The House is expected to vote as early as Wednesday on a bill that would renew for a year some 50 tax deductions benefiting industry as well as ordinary taxpayers, Politico
If the bill is approved, businesses will be able to continue to claim deductions for research and development. Most of the deductions and credits
, worth $45 billion over a decade, have expired and if not renewed would be felt by taxpayers when they file their 2014 returns.
Though the bill does not include the child tax credit and earned income tax credit that the White House wanted, the administration has apparently dropped its opposition to the stopgap measure. The one-year extension covers big corporate tax breaks to smaller tax relief for teachers and commuters, Politico said.
Democrats in the House, including Rep. Sander Levin of the Ways and Means Committee, appear ready to vote in favor of the bill, Politico reported.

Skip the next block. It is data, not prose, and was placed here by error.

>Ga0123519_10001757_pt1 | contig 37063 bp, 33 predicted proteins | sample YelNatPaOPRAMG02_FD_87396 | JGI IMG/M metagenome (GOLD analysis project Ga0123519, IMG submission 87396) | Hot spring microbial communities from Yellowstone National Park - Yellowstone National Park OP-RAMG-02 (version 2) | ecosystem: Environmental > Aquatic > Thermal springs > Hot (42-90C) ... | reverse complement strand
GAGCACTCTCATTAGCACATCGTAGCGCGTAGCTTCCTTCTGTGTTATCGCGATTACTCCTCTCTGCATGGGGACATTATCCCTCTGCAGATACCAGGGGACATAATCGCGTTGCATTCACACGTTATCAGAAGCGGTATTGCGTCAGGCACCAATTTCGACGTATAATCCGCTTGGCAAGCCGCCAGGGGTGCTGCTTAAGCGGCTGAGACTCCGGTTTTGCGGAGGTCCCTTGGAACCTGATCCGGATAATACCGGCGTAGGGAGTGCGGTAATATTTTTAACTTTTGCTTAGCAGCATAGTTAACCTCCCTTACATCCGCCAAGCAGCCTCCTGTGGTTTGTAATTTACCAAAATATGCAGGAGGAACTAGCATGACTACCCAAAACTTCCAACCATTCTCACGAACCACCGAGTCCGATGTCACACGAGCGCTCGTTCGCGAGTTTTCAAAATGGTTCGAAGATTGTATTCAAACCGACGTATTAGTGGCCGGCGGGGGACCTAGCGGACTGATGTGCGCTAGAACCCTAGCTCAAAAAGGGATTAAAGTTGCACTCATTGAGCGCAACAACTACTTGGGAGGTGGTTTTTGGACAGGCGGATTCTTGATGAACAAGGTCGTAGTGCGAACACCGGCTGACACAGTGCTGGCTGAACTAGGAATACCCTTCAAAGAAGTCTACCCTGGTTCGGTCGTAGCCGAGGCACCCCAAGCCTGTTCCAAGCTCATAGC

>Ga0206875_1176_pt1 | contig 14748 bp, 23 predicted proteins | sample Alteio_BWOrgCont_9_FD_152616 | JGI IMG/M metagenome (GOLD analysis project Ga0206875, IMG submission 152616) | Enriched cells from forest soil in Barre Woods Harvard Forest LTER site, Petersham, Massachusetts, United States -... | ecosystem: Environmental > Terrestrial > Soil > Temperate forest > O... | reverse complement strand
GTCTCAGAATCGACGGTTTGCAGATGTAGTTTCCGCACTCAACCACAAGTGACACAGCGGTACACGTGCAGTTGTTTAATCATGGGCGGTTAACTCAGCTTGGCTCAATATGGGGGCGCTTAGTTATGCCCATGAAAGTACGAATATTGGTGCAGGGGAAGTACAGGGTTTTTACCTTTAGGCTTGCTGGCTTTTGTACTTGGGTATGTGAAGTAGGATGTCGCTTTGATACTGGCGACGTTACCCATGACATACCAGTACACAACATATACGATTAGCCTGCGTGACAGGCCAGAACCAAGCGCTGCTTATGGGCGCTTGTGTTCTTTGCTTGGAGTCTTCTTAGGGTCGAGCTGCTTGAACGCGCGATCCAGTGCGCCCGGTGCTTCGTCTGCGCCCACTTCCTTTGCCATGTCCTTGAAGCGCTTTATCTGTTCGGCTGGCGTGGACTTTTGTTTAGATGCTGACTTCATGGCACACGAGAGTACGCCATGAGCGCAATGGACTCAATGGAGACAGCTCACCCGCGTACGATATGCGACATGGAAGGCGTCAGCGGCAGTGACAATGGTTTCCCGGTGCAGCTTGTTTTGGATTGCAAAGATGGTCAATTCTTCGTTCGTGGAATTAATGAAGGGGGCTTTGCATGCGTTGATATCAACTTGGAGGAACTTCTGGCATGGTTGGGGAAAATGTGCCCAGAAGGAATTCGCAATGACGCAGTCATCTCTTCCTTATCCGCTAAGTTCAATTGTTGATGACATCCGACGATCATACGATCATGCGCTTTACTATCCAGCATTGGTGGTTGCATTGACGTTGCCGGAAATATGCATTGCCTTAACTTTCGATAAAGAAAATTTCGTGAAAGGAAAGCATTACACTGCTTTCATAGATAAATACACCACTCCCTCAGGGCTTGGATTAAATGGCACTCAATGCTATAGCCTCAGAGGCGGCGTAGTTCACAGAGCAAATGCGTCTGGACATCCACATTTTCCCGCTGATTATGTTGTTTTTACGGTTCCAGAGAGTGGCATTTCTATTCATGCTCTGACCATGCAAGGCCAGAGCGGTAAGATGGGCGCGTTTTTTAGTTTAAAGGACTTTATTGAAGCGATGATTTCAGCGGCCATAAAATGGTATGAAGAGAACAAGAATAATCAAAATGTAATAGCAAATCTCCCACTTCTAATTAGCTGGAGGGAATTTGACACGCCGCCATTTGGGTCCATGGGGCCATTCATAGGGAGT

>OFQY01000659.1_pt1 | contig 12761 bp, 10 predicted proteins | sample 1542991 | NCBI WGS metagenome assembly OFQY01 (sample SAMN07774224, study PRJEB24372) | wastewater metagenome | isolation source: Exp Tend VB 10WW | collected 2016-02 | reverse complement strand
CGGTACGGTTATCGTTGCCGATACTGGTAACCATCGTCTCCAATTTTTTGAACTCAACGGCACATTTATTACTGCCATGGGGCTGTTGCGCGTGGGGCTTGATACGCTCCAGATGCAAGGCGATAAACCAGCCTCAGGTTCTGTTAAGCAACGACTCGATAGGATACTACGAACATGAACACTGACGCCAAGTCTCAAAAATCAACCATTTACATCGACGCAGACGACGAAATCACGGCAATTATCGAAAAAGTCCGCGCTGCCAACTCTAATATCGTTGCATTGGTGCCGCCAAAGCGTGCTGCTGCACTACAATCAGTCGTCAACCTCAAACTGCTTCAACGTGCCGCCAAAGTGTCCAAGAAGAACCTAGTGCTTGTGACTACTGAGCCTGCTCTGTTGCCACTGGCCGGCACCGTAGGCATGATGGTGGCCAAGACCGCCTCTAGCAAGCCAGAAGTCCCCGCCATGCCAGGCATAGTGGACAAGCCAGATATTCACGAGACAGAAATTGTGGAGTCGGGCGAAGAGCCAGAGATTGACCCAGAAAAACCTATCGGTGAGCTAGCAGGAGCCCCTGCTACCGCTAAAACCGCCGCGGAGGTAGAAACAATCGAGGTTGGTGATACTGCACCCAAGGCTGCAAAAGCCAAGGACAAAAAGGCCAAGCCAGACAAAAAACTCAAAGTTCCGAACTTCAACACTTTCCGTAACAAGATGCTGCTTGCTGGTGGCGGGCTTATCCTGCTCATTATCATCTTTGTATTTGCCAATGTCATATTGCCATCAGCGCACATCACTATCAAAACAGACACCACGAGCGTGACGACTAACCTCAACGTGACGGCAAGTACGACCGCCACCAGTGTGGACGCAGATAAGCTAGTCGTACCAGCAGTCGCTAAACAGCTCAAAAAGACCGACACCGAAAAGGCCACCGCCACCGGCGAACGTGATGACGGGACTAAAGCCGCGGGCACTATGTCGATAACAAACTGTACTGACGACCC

House Minority Whip Steny Hoyer said what's needed is a "comprehensive tax reform program, but we obviously can't do that in the remaining time in this Congress, so what we ought to do is give us time to do that next year," Politico reported.
Conservative advocacy groups, such as the Club for Growth and Americans for Prosperity, have taken exception to various existing deductions, arguing that they are little more than "special interest earmarks in the federal tax code," Politico reported.
Conservatives criticize, for instance, tax breaks for companies generating electricity using wind energy.
Grover Norquist of Americans for Tax Reform
is urging lawmakers to back the bill on the grounds that it does more good than harm. The U.S. Chamber of Commerce
is also a strong backer of passage.
Retiring House Ways and Means Committee Chairman Dave Camp, R-Michigan, has advocated reforming the entire tax code and making the best of the breaks permanent.
Efforts to achieve even a partial, temporary bipartisan compromise broke down with Obama's unilateral executive action on immigration, which Republicans feared would benefit migrants who are in the country illegally, according to The Washington Post
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